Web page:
Plants and animals exist in a symbiotic relationship with soil.
Soil isn't dirt, it's a ecosystem humans generally ignore, because they can't see it. More than the oceans, we're ignorant of the very place that provides for our existance. In our apparent sophistication we're blind to what's under our feet.
How we interact with soil determines how it provides; over generations it's possible to see how e.g. the Egyptians or the Greeks abused soil and changed landscapes, and lives.
Today, soils have been degraded across the globe. It may look as if we have a bounty beyond imagination, but the food system is propped up by chemicals. Many arable farms have dead soil.
Our grazing lands can be equally denuded; over grazing of plants reduces their ability to photosynthesise, develop deep roots and store carbon and water under the surface. The scourge of chemicals is also at play, in poisoning the biological communities below ground.
What to do..?
Grow a diversity of plants and let them thrive.
As a farmer one key question to ask; what kind of farmer am I..? A livestock farmer? Or, would I be better described as the steward of part of our eco-system, or at least the eco-system on this farm..?
The latter is a better way of understanding how to consider the whole: the soil, plants, water, air and animals. With that in mind management becomes the task of mimicking nature and understanding how animals do/did interact with their surroundings.
On all parts of the farm I aim to have as broad a diversity of plants as possible. That diversity will change over time, even from season to season, as animals interact with the land.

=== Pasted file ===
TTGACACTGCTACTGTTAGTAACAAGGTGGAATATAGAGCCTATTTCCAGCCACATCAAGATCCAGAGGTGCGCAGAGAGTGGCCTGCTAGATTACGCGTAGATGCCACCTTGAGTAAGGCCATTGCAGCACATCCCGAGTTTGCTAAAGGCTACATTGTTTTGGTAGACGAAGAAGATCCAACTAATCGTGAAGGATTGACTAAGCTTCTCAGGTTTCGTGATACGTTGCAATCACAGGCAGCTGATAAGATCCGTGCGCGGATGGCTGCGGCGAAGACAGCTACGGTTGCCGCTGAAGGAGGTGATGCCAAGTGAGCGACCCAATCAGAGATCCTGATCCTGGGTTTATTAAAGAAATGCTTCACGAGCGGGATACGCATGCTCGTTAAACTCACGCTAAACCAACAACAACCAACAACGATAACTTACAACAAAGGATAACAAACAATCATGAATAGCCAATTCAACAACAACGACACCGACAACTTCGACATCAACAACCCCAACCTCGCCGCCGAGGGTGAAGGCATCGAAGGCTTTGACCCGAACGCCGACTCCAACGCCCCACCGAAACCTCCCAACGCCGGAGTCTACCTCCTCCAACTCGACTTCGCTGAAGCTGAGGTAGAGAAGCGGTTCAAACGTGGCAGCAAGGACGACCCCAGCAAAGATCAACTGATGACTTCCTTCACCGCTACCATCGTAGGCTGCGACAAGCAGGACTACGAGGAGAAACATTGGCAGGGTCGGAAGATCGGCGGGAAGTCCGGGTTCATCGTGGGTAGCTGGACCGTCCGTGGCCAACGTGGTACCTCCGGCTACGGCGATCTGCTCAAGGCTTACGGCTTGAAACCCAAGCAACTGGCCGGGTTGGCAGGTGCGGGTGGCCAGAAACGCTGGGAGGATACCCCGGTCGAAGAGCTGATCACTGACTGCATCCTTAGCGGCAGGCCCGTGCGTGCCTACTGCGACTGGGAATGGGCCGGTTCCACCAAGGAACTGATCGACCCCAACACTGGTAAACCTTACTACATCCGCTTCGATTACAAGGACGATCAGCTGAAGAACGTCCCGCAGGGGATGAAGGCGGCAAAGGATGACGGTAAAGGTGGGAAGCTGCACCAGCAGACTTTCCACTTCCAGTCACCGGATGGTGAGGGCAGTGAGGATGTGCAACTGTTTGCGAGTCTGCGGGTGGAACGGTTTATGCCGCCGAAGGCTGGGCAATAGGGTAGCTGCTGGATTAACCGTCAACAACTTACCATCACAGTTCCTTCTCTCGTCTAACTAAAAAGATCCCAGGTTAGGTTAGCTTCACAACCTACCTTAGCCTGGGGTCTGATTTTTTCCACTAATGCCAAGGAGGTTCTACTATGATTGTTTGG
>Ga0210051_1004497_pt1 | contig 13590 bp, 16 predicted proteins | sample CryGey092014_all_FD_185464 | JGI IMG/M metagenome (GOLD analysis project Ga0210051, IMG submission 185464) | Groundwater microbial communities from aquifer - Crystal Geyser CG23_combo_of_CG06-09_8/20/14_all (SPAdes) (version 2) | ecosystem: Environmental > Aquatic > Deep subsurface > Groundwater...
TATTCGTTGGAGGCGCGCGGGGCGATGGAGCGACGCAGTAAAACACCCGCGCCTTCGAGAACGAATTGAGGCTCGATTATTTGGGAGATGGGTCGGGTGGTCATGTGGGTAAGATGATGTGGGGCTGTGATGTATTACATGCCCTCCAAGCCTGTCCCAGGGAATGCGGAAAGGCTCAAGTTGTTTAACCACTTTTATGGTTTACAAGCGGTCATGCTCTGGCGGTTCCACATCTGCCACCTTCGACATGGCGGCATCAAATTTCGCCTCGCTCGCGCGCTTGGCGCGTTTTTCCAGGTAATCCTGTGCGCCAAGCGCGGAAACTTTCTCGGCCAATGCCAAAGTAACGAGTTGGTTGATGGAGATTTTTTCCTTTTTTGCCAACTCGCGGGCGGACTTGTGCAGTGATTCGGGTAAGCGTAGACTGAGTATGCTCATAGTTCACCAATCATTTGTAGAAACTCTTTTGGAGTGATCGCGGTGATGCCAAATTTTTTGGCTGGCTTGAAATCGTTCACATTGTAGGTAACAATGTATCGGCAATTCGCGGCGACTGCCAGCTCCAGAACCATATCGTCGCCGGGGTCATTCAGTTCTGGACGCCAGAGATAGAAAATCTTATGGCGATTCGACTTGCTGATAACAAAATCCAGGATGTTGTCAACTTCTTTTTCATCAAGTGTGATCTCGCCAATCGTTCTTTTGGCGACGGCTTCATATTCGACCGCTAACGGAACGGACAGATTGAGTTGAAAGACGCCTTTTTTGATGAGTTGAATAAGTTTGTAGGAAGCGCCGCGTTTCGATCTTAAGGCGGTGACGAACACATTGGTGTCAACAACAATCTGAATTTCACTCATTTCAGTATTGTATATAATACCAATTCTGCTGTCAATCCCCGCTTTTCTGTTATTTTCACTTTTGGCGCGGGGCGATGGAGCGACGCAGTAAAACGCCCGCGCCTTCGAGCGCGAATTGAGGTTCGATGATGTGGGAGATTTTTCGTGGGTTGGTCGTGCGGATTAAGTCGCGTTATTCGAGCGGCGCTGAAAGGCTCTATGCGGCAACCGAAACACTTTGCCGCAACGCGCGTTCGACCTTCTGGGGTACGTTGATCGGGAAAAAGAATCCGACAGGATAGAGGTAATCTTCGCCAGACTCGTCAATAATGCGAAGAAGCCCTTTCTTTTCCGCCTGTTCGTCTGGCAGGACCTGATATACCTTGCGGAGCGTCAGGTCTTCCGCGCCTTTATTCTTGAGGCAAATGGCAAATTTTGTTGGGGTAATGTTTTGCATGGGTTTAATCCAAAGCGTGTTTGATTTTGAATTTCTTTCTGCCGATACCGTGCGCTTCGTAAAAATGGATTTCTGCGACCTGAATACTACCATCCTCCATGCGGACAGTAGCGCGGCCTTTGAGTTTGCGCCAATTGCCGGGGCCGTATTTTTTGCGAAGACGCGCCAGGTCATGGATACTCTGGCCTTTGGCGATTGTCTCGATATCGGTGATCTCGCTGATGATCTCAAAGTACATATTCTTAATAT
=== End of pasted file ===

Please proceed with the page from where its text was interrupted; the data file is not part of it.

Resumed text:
In two areas of the farm I've accelerated plant diversity by borrowing a technique from regenerative arable farming, the 'cover crop'.
The clip shows a small scale version of the equipment normally used to 'drill' or sow the seeds.
Preperation prior to drilling is important, for one thing I don't want to contribute in any way to damaging the machinery, so all big stones have to go.
Before all of that let's go back a few steps.
Back to soil
This field was the site for a large DIY cattle shed, a yard and several small metal/timber buildings. All of that had to be removed before I could achieve the goal of maximum plant diversity. The big shed involved working at height to take off the sheet metal covering, which then allowed access to the metal/timber framework.
Later on my helpers in crime were the pig herd.
They do a good job of highlighting the tops of large stones for later removal, rooting out small pieces and leaving behind fertiliser. On the other hand they do enjoy making large holes and shifting soil about with their snouts. Bucket after bucket of stones were removed and several larger stones dug out by hand; I was fortunate to be able to enlist a neighbour to break up and remove one long slab of sandstone with a mini-digger.
A key aspect of regenerative farming is leaving the soil undisturbed. Obviously I was smashing that 'rule' to bits; the next step of power harrowing was the final disturbance, albeit an essential one that would create a level seed bed. Any subsequent sowing would be into the remains of the previous cover.
It's worth noting that at this point that I didn't spray any form of weedkiller, I used the power harrow to till any grass, dock and thistle into the surface soil, aiming eventually for the worms to break up the dead material.
This is the fun bit.
In this context each plant type I choose has a set of characteristics, each one is selected as a tool e.g. to grow deep roots that will break through compact soil layers. There's also a balance to strike in terms of annual and perennial plants, the soil has to be covered through winter but there are benefits to fast growing annuals like 'tilage radish'.
The seed list is shown in the picture below; click here to see a sample choice from the catalogue. Note the picture of the roots; makes my job easier! The early growth is also useful to my in-expert eye.